- Estimated 30M people at risk of eviction
- Trump’s latest executive order does NOT ban evictions outright or provide rental assistance
Just after the COVID pandemic arrived in the US, Congress and many states imposed bans on evictions in order to protect millions of suddenly unemployed workers from losing their homes. Many of those state bans are lapsing while, simultaneously, supplemental unemployment benefits have ended.
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“Now,” according to Zach Neumann with The Aspen Institute and founder of the COVID-19 Eviction Defense Project, “you’re in a moment where you still haven’t gone back to work, most government benefits have stopped, and the rent is still due.”
Neumann estimates that at least 30M of the 110M Americans who live in rental housing are or will be at risk of eviction when the end of September rolls around.
Diane Yentel, president and CEO of the National Low Income Housing Coalition, said, “There’s a tremendous urgency…there are millions of renters who can’t sleep at night because they don’t know what they’re going to do if they become homeless.”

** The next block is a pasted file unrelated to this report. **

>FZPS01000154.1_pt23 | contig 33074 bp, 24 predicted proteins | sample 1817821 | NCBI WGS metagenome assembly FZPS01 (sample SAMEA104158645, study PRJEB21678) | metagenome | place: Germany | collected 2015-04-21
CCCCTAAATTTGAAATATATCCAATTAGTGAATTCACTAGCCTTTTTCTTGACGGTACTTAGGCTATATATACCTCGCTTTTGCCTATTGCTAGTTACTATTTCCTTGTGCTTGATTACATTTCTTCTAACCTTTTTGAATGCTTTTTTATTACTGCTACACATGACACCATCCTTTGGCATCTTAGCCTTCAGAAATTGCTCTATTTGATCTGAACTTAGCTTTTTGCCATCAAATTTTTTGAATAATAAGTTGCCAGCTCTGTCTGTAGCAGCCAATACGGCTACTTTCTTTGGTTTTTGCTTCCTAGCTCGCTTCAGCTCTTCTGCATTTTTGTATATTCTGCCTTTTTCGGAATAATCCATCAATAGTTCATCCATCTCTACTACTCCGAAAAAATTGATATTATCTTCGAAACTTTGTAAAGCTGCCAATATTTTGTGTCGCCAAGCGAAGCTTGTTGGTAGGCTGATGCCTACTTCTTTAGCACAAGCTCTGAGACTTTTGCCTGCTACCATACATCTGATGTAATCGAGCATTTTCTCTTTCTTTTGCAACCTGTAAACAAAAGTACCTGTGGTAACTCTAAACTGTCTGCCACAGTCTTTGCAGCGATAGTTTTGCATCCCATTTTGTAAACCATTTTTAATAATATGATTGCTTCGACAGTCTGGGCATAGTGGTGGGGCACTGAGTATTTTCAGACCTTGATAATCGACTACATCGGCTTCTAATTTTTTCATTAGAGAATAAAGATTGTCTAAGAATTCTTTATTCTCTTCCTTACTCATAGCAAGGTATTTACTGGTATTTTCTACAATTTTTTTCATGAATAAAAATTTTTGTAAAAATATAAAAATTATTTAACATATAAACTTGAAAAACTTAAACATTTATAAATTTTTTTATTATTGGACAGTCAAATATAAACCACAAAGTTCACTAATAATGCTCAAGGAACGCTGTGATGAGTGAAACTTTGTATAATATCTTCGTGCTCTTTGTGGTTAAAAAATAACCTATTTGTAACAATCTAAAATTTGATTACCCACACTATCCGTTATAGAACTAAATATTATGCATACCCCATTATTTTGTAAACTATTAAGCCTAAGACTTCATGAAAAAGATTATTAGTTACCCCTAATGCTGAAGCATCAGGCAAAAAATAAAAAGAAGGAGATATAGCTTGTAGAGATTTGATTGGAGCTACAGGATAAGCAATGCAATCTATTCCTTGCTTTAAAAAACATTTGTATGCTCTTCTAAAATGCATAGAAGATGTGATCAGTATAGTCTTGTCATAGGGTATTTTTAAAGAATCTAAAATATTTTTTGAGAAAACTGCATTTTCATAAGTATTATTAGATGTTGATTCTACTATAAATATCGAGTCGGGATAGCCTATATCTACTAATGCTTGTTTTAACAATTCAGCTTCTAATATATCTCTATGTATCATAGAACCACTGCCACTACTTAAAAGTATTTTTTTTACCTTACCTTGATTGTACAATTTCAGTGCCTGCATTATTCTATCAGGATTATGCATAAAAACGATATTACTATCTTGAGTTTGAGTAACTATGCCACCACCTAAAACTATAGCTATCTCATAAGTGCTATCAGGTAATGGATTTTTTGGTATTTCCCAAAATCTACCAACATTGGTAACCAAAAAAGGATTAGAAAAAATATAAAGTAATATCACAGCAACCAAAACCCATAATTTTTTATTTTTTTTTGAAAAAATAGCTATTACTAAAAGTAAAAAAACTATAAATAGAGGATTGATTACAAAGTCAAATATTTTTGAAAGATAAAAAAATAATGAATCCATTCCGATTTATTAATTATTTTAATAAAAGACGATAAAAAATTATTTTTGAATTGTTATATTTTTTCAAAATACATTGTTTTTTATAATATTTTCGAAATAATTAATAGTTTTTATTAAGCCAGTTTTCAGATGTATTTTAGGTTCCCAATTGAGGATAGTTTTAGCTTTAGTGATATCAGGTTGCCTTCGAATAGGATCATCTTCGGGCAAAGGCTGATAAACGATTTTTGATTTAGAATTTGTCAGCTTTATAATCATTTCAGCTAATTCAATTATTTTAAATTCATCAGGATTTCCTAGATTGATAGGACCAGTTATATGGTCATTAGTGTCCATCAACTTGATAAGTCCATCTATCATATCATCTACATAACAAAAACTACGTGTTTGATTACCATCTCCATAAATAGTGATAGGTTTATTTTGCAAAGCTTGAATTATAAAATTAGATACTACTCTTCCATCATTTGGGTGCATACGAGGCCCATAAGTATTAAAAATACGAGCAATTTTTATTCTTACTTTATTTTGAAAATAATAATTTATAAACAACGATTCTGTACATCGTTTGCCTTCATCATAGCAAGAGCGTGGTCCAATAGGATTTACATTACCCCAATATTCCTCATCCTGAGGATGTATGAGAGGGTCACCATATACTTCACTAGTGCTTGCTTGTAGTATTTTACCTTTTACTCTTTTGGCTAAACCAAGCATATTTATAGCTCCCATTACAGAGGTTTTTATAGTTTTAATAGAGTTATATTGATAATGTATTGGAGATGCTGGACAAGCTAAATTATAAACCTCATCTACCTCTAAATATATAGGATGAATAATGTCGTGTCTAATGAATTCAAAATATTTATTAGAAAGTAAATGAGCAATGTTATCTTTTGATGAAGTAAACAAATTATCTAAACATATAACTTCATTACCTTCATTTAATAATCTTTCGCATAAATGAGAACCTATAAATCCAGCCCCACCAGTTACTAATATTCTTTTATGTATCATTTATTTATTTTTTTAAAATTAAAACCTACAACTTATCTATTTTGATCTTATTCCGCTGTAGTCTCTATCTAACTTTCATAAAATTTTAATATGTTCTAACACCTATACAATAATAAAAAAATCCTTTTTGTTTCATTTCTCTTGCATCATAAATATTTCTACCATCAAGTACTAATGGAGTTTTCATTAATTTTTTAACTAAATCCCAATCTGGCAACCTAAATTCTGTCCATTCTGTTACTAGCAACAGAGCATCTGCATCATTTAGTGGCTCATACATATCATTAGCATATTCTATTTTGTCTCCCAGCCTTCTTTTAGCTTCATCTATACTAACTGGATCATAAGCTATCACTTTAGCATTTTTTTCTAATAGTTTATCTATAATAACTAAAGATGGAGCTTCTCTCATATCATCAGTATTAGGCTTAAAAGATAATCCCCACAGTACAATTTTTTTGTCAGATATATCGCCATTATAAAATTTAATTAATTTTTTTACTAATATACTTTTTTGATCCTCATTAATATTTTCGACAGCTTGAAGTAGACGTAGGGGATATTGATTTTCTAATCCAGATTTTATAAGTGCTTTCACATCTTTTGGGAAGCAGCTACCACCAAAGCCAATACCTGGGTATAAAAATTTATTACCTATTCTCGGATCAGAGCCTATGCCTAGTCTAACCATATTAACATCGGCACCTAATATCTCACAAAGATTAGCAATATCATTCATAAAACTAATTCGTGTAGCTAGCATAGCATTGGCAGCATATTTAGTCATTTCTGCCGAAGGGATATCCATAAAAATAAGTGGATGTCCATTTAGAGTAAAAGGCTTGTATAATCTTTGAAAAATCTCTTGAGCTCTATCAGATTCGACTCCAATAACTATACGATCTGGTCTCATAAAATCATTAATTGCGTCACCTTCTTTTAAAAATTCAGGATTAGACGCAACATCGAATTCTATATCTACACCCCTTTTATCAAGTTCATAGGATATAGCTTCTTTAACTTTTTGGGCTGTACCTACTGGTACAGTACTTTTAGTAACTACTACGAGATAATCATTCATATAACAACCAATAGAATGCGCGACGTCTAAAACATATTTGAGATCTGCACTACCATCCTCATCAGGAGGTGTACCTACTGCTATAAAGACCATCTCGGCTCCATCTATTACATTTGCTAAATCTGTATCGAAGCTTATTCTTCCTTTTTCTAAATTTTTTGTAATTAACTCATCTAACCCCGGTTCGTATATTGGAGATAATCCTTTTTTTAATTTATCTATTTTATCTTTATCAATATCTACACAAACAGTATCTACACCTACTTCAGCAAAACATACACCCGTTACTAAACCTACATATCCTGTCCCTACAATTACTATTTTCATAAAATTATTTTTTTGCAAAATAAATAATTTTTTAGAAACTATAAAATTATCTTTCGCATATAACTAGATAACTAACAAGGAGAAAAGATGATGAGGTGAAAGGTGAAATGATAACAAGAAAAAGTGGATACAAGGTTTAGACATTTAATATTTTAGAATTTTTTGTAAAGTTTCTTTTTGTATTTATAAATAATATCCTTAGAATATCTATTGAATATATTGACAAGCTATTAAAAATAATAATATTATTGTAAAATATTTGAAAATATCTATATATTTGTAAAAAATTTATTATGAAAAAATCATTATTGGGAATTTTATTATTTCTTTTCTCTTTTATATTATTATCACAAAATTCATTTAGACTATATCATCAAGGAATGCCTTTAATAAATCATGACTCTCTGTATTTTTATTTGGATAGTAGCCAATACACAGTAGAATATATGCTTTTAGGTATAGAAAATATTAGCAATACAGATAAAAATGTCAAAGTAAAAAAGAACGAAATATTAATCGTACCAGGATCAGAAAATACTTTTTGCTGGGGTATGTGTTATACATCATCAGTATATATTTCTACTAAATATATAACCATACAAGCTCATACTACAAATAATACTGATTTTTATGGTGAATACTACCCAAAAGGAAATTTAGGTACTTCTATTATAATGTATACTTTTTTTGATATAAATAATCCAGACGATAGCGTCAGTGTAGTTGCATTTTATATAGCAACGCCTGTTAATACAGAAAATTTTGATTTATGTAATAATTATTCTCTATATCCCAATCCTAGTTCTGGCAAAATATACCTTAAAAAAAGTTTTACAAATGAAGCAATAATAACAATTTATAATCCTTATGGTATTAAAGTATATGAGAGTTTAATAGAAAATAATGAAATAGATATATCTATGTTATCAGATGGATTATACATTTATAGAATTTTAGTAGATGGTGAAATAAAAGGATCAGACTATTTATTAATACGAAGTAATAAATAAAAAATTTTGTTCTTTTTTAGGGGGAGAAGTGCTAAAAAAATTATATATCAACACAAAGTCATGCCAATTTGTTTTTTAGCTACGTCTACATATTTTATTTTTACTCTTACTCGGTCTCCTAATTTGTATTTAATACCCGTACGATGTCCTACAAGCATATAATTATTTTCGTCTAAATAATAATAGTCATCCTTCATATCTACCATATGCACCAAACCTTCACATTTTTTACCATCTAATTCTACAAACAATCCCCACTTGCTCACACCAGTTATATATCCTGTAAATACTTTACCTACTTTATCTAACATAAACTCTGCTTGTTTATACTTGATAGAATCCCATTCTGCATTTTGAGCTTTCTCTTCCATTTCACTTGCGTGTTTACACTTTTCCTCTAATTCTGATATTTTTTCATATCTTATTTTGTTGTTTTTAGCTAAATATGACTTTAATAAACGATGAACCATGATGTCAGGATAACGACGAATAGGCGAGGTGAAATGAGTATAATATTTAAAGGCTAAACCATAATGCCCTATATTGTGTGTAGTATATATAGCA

Even where eviction moratoriums continue to be in place or extended, tenants are unclear about being protected from evictions. In Florida where an army of hospitality and tourism workers is out of work, for example, an evictions extension merely allows renters who can prove they’ve been negatively impacted by the COVID pandemic to appeal for more time to pay what they owe.
According to Jamos Mobley, an attorney working in Central Florida with the Legal Aid Society, said, “A lot of folks hear that we’ve had an extension, and they’re going to assume they’re protected. And that’s just not the case. Evictions are moving forward. They’re being filed.”
Mobley added, “I think our next pandemic, if nothing is done, is going to be a homeless pandemic.”
Thanks to National Public Radio.